It's good to be home, with a stack of new books on my bedside table. It's good to be thinking about books, dissecting ideas and articulating them, even if only for myself. What better place to start than one of this year's most anticipated novels, Mockingjay?
Granted, I'm not the biggest fangirl out there, but I have my share of love for Katniss and Peeta and their struggles in the arena. The way Collins built suspense and mounted action in the first book was truly talented word- smithery. But the closing chapter of the Hunger Games story fell short for me.
I did like Mockingjay... I gave it three stars. However, there were things that made me not "really like it," and there were elements that made me have major problems with the philosophy behind the denouement.
Katniss's character didn't grow, she regressed. Even the other characters admit she was only looking out for herself, a change from the motivation of protecting Prim, and then Peeta, and a real turning point for Katniss as a likable character.
The ending [okay, spoilers, whatever, like you haven't read it yet] was good in that it didn't try to paint rainbows, but there was no hint of a future pursuit of redemption, which is what makes a tragic novel truly meaningful and inspiring. Instead, we get a picture of a listless afterward that just stretches on and on. A husband, sure, a couple of kids, sure, and yet you can almost hear Katniss heave an impassive sigh as she narrates these developments.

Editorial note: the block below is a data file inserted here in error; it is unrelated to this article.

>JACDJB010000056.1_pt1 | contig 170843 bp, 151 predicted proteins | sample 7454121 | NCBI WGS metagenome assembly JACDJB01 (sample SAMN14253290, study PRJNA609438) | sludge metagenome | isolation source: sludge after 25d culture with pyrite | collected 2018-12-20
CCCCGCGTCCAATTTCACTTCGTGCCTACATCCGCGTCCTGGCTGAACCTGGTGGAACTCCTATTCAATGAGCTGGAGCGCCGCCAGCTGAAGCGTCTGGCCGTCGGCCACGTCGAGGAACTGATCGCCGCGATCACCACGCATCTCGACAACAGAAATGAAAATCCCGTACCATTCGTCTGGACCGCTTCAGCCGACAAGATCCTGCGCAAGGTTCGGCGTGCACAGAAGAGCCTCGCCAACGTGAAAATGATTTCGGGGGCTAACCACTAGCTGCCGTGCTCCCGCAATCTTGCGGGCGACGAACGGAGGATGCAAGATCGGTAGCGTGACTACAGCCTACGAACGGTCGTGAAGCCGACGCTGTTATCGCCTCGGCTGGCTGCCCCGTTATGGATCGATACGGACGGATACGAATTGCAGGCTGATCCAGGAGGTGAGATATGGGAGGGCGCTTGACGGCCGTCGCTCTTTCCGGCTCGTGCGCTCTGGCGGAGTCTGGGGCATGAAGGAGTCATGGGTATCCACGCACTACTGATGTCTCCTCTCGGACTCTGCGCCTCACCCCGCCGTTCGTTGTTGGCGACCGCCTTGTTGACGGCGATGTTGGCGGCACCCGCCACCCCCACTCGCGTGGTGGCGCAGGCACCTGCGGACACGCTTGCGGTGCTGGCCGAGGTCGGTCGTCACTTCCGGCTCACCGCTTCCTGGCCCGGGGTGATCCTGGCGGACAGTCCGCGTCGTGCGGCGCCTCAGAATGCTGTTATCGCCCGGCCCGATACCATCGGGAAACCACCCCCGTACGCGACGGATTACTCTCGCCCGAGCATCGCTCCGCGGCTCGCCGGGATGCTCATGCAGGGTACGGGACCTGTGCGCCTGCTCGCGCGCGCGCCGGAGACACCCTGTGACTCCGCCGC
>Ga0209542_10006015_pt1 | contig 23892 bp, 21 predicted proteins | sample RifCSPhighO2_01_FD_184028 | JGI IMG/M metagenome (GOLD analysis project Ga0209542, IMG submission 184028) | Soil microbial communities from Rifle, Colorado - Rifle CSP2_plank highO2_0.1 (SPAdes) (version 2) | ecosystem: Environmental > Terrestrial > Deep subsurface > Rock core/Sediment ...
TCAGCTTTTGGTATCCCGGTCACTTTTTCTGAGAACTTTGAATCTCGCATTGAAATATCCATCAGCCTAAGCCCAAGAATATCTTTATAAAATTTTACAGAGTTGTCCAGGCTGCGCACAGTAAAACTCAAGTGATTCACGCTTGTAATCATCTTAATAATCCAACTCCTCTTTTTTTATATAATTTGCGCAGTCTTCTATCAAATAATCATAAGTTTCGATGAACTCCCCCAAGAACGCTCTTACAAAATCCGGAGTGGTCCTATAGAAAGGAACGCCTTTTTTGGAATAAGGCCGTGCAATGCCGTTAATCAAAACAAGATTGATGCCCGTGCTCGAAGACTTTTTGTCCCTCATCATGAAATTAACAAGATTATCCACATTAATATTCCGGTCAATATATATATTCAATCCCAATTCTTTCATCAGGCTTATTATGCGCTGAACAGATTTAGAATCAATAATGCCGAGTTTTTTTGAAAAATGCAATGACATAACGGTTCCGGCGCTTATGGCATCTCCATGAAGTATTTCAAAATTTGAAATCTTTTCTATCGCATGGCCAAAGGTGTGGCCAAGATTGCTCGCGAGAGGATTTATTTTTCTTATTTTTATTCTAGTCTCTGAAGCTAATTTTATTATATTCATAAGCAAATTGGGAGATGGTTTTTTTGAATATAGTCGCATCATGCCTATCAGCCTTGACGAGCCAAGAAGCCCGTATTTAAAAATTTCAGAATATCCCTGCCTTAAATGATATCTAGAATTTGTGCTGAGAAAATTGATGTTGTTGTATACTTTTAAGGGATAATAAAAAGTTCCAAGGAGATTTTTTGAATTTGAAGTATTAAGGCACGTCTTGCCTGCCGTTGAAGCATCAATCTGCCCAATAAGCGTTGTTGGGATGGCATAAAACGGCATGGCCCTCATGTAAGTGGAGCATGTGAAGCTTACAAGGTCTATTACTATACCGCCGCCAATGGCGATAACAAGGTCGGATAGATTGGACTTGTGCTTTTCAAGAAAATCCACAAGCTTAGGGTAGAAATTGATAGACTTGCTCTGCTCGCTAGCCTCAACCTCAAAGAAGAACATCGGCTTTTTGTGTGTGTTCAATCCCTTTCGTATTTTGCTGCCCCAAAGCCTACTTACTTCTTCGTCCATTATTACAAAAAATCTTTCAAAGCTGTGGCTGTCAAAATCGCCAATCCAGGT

Mockingjay does show the realities of ever-after life... not always happy, not always exciting, very true, but I think Collins' worldview is a wee bit bleaker than the one I operate on. Doesn't the life she shows Katniss and Peeta living post-war strike you as more than a little empty? Don't they seem rather dead inside? Which is absolutely the reverse of say, the early Christians, who lost everything they loved, were persecuted almost to death, and yet still counted life worth living. "To live is Christ, to die is gain."
Compare that thought to the atmosphere of Mockingjay, and you come up with a very nihilistic world, where there isn't much point to anything, and the only reality is love (remember the book's last words?) but even that love feels subjective.
For sure, Collins didn't take the easy-Twilight way out, where "everyone gets everything they want, even if their desires necessitate an about-face in characterization or the messy introduction of some back story. Nobody has to renounce anything or suffer more than temporarily—in other words, grandeur is out." (Publishers Weekly)
There is suffering and renunciation in Mockingjay. Plenty of it. However, that last line definitely rings true for both series finales--"grandeur is out."